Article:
Much has been written on specific religious legal systems, yet substantial comparative studies that strive to compare systems, identifying their analogies and differences, have been relatively few. This absence undermines the capacity to understand religions and becomes particularly serious when the faithful of these religions live together in the same geographical space, as happens today with increasing frequency. Both interreligious dialogue and dialogue between States and religions presuppose a set of data and information that only comparative research can provide.
This book seeks to address this gap in the literature by presenting a comparative analysis of Christian, Jewish, Islamic and Hindu laws and traditions. Divided into five parts, the first part of the book offers the historical background for the legal analysis that is developed in the subsequent parts. Part II deals with the sources of law in the four religions under discussion. Part III addresses the dynamics of belonging and status, and Part IV looks at issues relating to the conclusion of marriage and its dissolution. The fifth and final part discusses how each religion views the legal other. Each part concludes with exploring what we can learn from a comparative examination of the topic that is dealt with in that part.
Written by leading experts in the field, this book presents a clear and comprehensive picture of key religious legal systems along with a substantial bibliography. It provides a state of the art overview of scholarship in this area accompanied by a critical evaluation. As such, it will be an invaluable resource for all those concerned with religious legal systems, multiculturalism and comparative law.
Table of Contents
Introduction. Religious Laws and Their Comparison. Theoretical and Methodological Issues, Rossella Bottoni, Silvio Ferrari and Russell Sandberg Section 1. History 1. The Jewish Tradition: A History, Joseph David 2. The Christian Tradition: A History, Kenneth Pennington 3. The Islamic Tradition: A History, Knut. S. Vikør 4. The Hindu Tradition: A History, Domenico Francavilla 5. Comparative Remarks: A History of Religious Laws, John Tolan Section 2. Sources of Law 6. Jewish Law: The Sources, Joseph David 7. Christian Law: The Sources, Burkhard J. Berkmann 8. Islamic Law: The Sources Knut. S. Vikør 9. Hindu Law: The Sources, Domenico Francavilla 10. Comparative Remarks: The Sources of Religious Laws, Gary Bell Section 3. Dynamics of Belonging and Status 11. Jewish Law: Dynamics of Belonging and Status, Suzanne Last Stone 12. Christian Law: Dynamics of Belonging and Status, Norman Doe 13. Islamic Law: Dynamics of Belonging and Status, Anver M. Emon 14. Hindu Law: Dynamics of Belonging and Status, Werner Menski and Kalindi Kokal, 15. Comparative Remarks: Religious Laws and Dynamics of Belonging and Status, Francis Messner Section 4. Marriage 16. Jewish Law: Marriage, Elimelech Westreich and Avishalom Westreich 17. Christian Law: Marriage, Augustín Motilla 18. Islamic Law: Marriage, Roberta Aluffi 19. Hindu Law: Marriage, Werner Menski and Gopika Solanki 20. Comparative Remarks: Religious Laws and Marriage, Yüksel Sezgin Section 5. The Legal Other 21. Jewish Law Perspectives: The Legal Other, Suzanne Last Stone 22. Christian Law Perspectives: The Legal Other, Norman Doe 23. Islamic Law Perspectives: The Legal Other, Anver M. Emon 24. Hindu Law Perspectives: The Legal Other, Werner Menski and Zoe Headley 25. Comparative Remarks: Religious Laws and the Legal Other, Adam B. Seligman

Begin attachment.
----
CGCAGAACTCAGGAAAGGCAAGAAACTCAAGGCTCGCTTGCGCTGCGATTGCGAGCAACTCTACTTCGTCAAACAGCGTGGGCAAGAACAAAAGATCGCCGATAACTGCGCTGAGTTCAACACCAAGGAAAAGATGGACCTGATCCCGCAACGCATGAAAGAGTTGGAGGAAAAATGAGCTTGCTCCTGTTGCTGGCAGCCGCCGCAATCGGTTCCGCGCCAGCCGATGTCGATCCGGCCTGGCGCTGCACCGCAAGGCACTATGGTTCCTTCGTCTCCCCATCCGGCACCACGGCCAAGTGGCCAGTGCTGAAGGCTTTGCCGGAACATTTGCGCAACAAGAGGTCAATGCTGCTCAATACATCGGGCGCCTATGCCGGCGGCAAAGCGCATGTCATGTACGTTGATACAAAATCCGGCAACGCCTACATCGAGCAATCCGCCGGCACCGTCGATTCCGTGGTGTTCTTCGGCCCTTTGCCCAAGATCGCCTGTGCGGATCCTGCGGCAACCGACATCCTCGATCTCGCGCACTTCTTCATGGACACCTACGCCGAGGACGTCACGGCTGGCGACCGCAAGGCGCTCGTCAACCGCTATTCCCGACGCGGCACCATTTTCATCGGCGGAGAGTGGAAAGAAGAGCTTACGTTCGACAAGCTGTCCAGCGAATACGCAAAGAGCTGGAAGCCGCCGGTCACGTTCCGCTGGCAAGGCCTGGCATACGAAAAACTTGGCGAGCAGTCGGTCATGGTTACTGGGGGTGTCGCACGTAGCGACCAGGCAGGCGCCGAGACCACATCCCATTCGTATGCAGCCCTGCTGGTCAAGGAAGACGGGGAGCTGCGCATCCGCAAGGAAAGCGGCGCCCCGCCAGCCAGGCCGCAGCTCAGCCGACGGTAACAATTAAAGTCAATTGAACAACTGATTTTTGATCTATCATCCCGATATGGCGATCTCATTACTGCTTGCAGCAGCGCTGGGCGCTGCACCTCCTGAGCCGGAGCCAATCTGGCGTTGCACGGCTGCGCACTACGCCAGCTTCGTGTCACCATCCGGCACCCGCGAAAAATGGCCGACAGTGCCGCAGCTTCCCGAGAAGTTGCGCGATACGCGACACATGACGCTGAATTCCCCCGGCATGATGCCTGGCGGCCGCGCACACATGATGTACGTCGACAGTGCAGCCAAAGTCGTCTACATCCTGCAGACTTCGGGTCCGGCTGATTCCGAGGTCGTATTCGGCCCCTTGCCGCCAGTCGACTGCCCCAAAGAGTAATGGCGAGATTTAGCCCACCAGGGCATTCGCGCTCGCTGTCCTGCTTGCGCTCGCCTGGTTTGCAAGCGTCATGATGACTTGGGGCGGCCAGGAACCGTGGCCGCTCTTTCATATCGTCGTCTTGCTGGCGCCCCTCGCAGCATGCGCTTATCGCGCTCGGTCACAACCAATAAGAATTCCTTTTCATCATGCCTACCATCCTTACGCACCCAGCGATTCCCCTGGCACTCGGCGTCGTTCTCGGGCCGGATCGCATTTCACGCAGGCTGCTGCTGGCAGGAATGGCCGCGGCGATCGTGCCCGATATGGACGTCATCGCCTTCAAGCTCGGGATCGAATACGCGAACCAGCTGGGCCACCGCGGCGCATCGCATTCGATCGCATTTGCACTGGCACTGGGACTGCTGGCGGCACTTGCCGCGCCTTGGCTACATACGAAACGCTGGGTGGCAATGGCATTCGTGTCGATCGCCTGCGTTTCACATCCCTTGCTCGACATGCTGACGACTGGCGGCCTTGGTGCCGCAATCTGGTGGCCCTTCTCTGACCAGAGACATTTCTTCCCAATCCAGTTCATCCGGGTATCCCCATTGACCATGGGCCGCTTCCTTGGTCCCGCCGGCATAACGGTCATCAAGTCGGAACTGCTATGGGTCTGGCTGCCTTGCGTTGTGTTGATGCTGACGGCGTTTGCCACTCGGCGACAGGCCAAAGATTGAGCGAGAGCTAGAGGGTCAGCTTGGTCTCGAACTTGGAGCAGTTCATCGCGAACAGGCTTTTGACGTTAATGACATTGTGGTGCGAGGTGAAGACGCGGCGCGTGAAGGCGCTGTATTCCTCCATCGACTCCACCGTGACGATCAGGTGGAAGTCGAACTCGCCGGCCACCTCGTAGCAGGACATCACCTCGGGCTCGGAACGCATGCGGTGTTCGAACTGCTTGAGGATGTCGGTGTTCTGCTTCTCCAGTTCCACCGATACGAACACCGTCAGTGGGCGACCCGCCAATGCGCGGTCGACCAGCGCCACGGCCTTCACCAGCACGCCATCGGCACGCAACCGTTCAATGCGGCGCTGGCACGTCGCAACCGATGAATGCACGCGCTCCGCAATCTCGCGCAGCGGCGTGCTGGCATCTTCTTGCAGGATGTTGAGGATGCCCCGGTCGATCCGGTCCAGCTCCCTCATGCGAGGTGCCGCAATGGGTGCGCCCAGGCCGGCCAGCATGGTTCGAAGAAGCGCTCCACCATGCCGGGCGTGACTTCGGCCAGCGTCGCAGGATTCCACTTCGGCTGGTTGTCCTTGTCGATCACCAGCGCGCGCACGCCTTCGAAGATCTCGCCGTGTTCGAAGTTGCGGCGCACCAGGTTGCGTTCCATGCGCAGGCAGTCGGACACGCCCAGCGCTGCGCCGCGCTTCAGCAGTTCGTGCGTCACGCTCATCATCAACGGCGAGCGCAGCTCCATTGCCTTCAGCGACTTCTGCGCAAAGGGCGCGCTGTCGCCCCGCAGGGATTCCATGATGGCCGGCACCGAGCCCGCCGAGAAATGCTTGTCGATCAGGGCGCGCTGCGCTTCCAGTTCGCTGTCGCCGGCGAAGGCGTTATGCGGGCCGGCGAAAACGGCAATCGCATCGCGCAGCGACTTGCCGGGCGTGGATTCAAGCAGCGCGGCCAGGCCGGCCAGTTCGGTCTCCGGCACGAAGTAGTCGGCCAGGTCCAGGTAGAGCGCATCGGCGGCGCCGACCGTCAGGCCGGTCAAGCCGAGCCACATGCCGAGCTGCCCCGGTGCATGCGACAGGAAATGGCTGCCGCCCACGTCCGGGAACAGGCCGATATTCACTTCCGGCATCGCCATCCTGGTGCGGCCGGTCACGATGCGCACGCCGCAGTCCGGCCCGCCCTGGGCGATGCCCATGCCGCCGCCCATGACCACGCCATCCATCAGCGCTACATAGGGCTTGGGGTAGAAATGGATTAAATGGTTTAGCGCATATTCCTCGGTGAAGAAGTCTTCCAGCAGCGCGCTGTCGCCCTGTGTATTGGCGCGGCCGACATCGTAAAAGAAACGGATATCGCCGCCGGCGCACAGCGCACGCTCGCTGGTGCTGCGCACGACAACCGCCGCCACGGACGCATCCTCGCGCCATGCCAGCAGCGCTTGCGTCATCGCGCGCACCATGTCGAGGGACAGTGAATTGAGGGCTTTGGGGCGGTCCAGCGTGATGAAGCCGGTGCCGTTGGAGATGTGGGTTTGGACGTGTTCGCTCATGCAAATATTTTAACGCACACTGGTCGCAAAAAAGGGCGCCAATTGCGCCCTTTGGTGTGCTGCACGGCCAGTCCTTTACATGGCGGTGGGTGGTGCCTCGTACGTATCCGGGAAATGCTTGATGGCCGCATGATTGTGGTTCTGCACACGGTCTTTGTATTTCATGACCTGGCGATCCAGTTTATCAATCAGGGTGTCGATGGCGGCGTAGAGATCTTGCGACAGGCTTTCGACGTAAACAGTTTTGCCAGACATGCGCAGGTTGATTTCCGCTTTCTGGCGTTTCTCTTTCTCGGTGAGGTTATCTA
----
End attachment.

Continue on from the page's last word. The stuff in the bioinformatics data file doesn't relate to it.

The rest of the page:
Rossella Bottoni is a Researcher and an Adjunct Professor at the Catholic University of Milan, Italy. She has published extensively in both English and Italian on aspects relating to law and religion.
Silvio Ferrari is Professor of Law and Religion at the University of Milan, Italy. He has been Visiting Professor at the University of California, USA (1994 and 2001), the Institute for Advanced Legal Studies, London (1998–99), the Ecole Pratique des Hautes Etudes, Sorbonne, Paris (2004) and the CTI, Princeton (2014).